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Low costs and less stringent regulatory requirements in India Posted 15/01/2016

Dr Nagaraj Malipatil, a clinical pharmacologist, from Bangalore, India in his review of ‘similar biologics’ in India, outlines some of the drivers of the ‘similar biologics’ market in India [1].

The fact that India has less stringent regulatory requirements than many other countries for biologicals and the low cost of research and development have promoted the development of similar biologics in the country.

In India, phase I–II clinical trials are not required for similar biologics if pharmaco-equivalence can be proved against the reference biological [2]. In addition, phase III clinical trials can be performed on as few as 100 Indian patients.

This means that while development of a biosimilar takes approximately eight years in the European Union (EU), development of a similar biologic takes only 3–5 years in India. Furthermore, approval of copy biologicals in other semi-regulated markets in South Asia, South East Asia and Latin America often only takes an additional 6–10 months for drugs already approved by the Drug Controller General of India (DCGI).

When costs are considered, development of a biosimilar in a highly regulated market, e.g. the EU or the US, is estimated to cost between US$100–200 million. While in India the cost of developing a similar biologic has been estimated at US$10–20 million. The reasons for this 90% lower cost for development are attributed to the lower cost of recruiting patients, labour and service fees, as well as less stringent regulatory approval criteria.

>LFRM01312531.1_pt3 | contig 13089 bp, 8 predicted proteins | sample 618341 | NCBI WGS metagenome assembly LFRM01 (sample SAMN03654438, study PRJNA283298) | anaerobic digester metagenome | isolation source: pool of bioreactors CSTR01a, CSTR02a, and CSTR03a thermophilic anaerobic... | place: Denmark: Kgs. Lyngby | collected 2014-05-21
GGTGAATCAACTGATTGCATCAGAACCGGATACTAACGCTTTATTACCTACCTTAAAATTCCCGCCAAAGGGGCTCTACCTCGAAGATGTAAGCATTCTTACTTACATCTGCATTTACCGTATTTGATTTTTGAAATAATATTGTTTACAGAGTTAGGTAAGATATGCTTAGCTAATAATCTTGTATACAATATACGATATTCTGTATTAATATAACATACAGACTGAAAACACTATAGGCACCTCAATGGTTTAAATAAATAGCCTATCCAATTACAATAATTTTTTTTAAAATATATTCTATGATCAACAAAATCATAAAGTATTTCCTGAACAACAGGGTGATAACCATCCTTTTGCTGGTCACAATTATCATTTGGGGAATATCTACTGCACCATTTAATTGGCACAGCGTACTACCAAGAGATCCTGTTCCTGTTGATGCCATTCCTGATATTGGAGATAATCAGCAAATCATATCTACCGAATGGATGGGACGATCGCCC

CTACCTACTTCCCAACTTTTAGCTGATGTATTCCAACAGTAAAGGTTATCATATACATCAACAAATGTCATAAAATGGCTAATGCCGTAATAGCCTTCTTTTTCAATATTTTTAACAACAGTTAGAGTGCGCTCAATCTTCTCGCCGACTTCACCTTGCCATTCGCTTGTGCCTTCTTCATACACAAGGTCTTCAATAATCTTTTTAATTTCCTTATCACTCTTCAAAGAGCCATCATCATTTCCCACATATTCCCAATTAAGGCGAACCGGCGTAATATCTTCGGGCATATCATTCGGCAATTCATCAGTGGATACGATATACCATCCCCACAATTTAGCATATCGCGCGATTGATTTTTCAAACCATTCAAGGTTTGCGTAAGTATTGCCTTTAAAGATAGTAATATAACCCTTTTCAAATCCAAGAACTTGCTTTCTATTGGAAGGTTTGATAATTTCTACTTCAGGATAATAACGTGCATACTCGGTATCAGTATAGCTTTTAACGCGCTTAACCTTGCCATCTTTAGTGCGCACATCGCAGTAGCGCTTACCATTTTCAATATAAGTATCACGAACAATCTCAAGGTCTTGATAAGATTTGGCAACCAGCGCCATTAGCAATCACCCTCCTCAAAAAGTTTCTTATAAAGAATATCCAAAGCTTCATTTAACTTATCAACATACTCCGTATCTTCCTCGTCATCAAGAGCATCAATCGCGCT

Conflict of interest
The authors of the research paper [1] declared that there were no conflicts of interest. 

Editor’s comment
It should be noted that ‘similar biologics’ approved in India might not have been authorized following as strict a regulatory process as is required for approval of biosimilars in the European Union. The EMA (European Medicines Agency) regulatory requirements ensure the same high standards of quality, safety and efficacy for biosimilars as for originator biologicals, and also include a rigorous comparability exercise with the reference product. 

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References
1.  Malipatil NB, Haridas KM, Shruthi DP. Biosimilars and regulations: a review. J Pharm Biomed Sci. 2015;05(06):453-68. 
2.  GaBI Online - Generics and Biosimilars Initiative. Indian guidelines for ‘similar biologics’ [www.gabionline.net]. Mol, Belgium: Pro Pharma Communications International; [cited 2016 Jan 15]. Available from: www.gabionline.net/Guidelines/Indian-guidelines-for-similar-biologics

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